New research from the University of Washington School of Public Health finds that a cousin of the bacterium that causes tuberculosis, called nontuberculous mycobacteria (NTM), can be found in the aerosol spray from your showerhead.
“You can get quite an ecosystem living in your showerhead,” said Dr. Gerard Cangelosi, professor of environmental and occupational health sciences and adjunct professor of epidemiology and global health at the UW School of Public Health.
NTM can cause a rare but potentially serious lung disease that is on the rise in the United States and other developed countries. Most people are not susceptible to NTM, but a small percentage of elderly people and those with other chronic lung diseases or weakened immune systems can be at risk. Dr. Cangelosi and his colleagues studied the home environments of people who had lung disease from a type of NTM called Mycobacterium avium complex. Their study was published Oct. 22 in Annals of the American Thoracic Society.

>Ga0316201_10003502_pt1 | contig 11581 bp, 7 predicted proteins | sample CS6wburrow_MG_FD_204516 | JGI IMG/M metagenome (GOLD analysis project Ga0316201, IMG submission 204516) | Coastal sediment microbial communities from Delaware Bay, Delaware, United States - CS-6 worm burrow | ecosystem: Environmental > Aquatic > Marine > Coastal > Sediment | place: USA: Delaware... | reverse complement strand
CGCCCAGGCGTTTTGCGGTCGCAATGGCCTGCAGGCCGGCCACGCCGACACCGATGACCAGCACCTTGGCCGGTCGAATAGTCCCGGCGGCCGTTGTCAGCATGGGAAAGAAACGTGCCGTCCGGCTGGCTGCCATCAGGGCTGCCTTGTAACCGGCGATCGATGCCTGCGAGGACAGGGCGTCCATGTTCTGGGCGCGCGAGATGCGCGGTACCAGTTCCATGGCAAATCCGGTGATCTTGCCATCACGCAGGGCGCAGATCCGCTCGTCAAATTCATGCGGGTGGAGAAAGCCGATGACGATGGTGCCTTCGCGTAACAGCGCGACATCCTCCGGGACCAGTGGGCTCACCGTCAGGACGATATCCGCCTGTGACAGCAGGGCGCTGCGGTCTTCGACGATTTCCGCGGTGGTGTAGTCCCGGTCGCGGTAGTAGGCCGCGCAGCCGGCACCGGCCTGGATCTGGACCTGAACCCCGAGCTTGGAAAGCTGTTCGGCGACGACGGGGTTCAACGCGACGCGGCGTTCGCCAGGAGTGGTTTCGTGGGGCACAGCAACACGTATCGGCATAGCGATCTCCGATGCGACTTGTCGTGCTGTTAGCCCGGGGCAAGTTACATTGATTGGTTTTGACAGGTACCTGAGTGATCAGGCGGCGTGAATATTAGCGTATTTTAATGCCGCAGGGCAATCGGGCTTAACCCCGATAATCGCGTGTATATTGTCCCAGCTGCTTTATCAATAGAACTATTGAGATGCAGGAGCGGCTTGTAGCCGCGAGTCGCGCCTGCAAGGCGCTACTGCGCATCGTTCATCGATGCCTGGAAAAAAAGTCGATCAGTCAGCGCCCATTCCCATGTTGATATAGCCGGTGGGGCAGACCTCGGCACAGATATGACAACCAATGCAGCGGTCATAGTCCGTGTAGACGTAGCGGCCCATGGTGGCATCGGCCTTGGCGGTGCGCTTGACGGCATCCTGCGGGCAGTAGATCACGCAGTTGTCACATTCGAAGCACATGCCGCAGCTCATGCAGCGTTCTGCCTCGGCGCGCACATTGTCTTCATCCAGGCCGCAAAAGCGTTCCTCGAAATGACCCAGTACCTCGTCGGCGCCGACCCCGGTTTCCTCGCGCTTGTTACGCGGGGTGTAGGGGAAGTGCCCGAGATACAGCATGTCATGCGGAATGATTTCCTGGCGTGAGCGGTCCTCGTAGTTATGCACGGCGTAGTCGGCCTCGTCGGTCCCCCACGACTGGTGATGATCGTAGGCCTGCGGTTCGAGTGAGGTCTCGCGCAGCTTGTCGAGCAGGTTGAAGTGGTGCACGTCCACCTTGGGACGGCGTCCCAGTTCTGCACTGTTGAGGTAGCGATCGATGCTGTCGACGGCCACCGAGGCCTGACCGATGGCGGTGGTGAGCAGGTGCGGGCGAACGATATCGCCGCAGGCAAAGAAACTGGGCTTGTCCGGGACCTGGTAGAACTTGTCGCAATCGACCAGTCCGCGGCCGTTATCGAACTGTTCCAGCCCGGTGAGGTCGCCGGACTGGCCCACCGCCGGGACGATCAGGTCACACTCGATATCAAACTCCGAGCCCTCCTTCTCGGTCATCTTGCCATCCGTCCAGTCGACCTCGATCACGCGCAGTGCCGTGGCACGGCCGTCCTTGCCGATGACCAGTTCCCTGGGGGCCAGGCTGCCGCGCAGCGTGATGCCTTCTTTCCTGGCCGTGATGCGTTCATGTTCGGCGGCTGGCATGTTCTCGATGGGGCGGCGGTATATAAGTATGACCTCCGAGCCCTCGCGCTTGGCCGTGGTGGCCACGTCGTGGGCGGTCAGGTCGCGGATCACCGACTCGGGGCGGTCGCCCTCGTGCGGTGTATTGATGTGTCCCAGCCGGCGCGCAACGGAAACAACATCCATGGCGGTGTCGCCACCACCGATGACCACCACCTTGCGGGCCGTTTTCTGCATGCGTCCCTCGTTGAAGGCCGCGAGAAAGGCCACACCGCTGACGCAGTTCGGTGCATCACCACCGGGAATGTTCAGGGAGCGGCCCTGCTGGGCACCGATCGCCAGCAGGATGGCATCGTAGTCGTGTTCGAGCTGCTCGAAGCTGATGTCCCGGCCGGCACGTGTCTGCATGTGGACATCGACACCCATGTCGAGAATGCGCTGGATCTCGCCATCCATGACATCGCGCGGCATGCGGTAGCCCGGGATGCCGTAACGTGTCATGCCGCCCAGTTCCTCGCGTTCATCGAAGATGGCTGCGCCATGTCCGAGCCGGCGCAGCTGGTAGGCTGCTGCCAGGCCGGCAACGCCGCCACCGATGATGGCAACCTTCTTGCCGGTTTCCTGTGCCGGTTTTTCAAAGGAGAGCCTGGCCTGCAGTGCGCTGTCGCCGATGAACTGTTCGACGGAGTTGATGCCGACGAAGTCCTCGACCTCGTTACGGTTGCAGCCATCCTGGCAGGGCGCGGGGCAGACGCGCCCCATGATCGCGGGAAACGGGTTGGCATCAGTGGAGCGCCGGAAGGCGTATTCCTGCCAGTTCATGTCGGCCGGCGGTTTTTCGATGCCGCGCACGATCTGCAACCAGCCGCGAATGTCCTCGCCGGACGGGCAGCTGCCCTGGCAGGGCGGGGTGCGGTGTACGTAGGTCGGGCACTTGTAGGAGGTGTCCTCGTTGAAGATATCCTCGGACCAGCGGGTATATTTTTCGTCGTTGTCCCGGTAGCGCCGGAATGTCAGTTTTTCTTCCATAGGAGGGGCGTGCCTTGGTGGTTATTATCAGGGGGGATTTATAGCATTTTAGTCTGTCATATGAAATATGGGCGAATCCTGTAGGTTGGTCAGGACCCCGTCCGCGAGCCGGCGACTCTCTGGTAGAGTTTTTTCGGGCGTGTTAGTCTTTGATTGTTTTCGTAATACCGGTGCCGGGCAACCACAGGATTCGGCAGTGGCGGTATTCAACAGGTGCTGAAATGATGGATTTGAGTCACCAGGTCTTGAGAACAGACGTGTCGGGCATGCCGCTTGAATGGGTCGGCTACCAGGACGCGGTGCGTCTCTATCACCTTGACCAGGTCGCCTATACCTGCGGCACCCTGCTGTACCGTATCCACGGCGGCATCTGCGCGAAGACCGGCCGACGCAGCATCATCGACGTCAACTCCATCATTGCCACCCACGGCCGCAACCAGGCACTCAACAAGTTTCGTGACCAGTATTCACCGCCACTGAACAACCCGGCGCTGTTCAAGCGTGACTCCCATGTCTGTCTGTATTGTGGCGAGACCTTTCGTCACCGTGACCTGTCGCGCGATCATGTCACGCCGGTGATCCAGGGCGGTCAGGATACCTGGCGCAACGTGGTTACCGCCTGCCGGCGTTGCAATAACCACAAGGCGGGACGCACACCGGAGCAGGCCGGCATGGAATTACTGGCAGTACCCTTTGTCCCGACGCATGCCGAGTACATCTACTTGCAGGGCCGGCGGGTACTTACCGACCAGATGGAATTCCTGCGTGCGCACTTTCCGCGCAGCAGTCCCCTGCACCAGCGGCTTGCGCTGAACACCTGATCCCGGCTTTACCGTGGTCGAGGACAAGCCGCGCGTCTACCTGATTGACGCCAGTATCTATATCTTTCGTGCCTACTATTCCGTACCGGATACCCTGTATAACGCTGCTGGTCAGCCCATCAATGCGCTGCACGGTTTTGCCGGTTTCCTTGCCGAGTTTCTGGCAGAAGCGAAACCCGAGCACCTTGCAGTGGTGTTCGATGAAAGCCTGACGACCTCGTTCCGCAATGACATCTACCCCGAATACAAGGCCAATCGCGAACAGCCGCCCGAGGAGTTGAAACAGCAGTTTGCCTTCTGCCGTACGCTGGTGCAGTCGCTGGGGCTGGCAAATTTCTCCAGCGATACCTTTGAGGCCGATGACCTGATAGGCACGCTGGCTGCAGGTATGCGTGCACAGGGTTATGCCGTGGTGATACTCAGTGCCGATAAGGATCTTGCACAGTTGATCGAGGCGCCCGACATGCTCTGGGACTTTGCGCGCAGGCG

They found that people with NTM disease had significantly more of these organisms in their shower spray than the control group, but not in other water and soil samples. Dr. Cangelosi emphasized that the study does not prove that NTM in showerheads caused people’s disease, which was diagnosed months or years before the study samples were taken. Learn more.
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